One of the shining stars of Dublin’s burgeoning fine dining scene Heron & Grey is to close its doors in the new year as one of the two-man team behind it has decided to step away from the world of Michelin star restaurants in order to spend more time with his family.
The long hours coupled with the psychological and emotional commitment needed to achieve at the high end of the restaurant business is something everyone in the industry is well aware of. Work-life balance is something that is usually reserved for those with nine to five jobs and weekends free. How many relationships have fallen by the wayside in the pursuit of culinary perfection?
Heron & Grey, a 22-seater restaurant located in Blackrock Market in a Dublin suburb surprised everyone when they broke onto the scene with their first Michelin star in 2017. A departure from the usual marquee, city centre location, Head Chef Damien Grey and restaurateur Andrew Heron took over the business from James Sheridan and Soizic Humbert who operated it as The Canteen @ The Market.
The Blackrock market is not a swanky location, there is no food hall or light streaming in through architect-designed glass roof, it is in effect an alleyway that has hosted the same collection of antique, curiosity and second-hand bookstores for years, so when Heron & Grey set up there in 2015 it was very much under the radar. It was the perfect place for the two-man team to incubate their dream of a restaurant that functioned as a test space for experimentation.
Serving a 10-course, no-choice tasting menu for the very reasonable price of €78, Heron & Grey quickly attained a cult following and the attention of the Michelin Guide. The restaurant maintained its Michelin star in 2018, but rather than build on their solid start, they have decided to call it a day as a team.
The demands of running, even a small Michelin star restaurant, seems to have taken its toll on Andrew Heron, who will ‘drop the mic’ and exit the kitchen. It’s an amicable split and Damien Grey will take over the business in February. They have not ruled out working together in the future. Grey will rebrand the restaurant as ‘Liath’, which means grey in Irish.
The move was prompted by the birth of Heron’s first child, Mabel in April. He told The Irish Times: “We finish up on January 26th and from that point forward, I will be searching for my next challenge, something that will allow me time to spend with my family. Everyone always told me that life changes when you have kids and I never really believed them, until I had one."
"Over time, I realised I was missing things and I started looking at what I want in a very different way.”
It certainly raises questions as to the demands placed on people within the industry. Increasingly, calls for more work-life balance in kitchens across the globe are becoming more audible. Burnout is a very real occupational hazard in the world for culinary excellence.
Working 70 or 80-hour weeks is all well and good when you’re in your early twenties, but what happens when your priorities change?
For many, working in the best kitchens in the world is a vocation and they are schooled in the craft of cooking that takes total dedication, but as kitchens look to more sustainability in the food they’re sourcing, they must also look to sustainability in their most valuable resource, the human one.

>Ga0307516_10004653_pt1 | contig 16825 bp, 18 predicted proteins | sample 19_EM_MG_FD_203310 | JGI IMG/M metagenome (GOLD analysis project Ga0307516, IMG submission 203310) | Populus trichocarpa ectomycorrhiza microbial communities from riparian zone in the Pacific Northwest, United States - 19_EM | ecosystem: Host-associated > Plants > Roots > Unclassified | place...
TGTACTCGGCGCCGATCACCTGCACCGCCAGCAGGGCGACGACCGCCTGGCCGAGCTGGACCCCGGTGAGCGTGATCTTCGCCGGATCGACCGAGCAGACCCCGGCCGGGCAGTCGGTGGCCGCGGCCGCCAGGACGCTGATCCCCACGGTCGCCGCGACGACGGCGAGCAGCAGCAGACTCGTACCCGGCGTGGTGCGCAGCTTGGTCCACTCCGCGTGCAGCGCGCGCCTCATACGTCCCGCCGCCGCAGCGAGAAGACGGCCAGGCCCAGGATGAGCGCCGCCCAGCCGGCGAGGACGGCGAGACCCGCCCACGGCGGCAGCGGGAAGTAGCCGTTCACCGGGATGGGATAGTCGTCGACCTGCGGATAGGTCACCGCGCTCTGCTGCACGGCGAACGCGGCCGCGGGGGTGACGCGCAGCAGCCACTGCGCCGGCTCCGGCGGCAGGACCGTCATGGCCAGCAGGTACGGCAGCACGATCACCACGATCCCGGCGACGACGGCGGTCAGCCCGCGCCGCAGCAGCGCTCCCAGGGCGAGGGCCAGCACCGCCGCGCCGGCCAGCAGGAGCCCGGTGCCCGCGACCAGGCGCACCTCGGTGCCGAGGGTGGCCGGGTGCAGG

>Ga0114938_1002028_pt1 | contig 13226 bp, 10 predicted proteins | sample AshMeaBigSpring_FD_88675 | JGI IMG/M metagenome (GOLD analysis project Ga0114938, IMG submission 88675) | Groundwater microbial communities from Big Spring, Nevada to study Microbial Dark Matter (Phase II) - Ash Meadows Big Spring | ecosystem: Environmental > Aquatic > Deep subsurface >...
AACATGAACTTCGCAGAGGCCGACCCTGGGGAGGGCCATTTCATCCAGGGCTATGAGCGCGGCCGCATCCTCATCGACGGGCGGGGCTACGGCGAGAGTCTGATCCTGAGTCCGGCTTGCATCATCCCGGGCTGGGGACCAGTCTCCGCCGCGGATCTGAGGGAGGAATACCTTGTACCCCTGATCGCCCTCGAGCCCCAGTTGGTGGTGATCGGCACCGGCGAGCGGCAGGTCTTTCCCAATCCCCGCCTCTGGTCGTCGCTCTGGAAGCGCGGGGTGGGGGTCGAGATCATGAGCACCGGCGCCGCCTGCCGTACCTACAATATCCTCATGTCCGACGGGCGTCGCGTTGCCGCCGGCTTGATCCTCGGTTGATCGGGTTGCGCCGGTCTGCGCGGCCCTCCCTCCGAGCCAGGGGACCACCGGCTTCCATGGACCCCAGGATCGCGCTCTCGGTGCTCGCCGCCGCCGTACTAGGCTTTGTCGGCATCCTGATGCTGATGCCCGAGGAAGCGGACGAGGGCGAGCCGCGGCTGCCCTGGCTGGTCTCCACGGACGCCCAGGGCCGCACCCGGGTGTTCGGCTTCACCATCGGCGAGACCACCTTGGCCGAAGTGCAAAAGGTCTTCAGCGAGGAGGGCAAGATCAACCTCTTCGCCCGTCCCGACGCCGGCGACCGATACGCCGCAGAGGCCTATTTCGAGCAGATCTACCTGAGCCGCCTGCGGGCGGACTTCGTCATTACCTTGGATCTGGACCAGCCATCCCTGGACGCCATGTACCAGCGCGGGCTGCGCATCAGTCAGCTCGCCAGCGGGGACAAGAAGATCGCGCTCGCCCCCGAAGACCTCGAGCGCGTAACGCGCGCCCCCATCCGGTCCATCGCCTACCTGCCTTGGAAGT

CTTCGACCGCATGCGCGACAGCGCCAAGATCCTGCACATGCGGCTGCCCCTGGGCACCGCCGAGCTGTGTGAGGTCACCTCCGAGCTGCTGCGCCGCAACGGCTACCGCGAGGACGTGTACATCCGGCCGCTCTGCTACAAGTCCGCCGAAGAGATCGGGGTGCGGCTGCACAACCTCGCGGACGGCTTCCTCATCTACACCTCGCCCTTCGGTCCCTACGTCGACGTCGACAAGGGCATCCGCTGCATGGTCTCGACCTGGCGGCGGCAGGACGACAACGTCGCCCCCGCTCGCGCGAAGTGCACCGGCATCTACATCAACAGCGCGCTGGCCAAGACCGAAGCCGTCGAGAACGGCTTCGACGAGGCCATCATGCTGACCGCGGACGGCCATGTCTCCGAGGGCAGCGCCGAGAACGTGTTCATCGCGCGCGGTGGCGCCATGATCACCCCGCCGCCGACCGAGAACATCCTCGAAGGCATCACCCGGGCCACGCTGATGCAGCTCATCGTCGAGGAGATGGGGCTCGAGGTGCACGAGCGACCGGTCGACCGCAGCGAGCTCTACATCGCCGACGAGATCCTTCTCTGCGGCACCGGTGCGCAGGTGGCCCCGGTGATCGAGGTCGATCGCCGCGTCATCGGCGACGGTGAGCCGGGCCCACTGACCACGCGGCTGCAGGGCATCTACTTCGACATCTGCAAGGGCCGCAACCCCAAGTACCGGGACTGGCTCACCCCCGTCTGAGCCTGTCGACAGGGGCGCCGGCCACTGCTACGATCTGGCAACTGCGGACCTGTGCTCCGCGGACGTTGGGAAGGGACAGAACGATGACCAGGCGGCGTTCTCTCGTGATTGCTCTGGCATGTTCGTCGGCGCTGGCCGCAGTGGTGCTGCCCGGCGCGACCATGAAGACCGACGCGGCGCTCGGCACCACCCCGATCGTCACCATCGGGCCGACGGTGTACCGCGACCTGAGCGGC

The demands of the chef profession can turn many off it as a career choice. Meaning there is a growing skills gap. It is getting harder and harder to staff kitchens; staff retention is also a challenge. The gap has been traditionally filled by migrant workers, people with a hunger for the work and a will to succeed at all costs, but this business model depends on a steady flow of immigration, today those streams are being curtailed right across the western world and there are risks that there won’t be the young workers to step into the void.
It is also true that in the ‘gig’ economy, the traditional 40-hour working week is disappearing from view. In almost any profession, you’re expected to respond to emails at the weekend or take a call late at night, but there is no requirement to be in the harsh environment of a kitchen, without natural light and standing on your feet for hours at a time.
Usually, relationships and families suffer the brunt of this maniacal work ethic, and that can’t be sustainable. There’s never been more demand for fine dining from a customer perspective, so to continue to fill that demand, restaurants need to look to new more humane, sustainable business practices.
Some have stated that tipping culture is to blame for wage disparity between the floor and the kitchen and some restaurants have spurned table tipping in favour of a higher cover charge that gets shared among all staff equally. But there are plenty of cultures where tipping is non-existent and the culture of turn and burn still exists in kitchens.
A healthier environment for chefs to work in can only be a win-win for all parties. If chefs continue to sacrifice themselves at the altar of culinary perfection, they risk killing the golden goose. The restaurant business is already precarious, restaurants close all the time, so it’s in everyone’s interests to ensure a sustainable business model that ensures the right talent is attracted to the kitchen as a rewarding career.
There’s no doubt that Liath will prove just as successful as its predecessor, however when you hear of another restaurant pulling down its shutters because of the demands of the job, you do have to wonder why it has to be like this.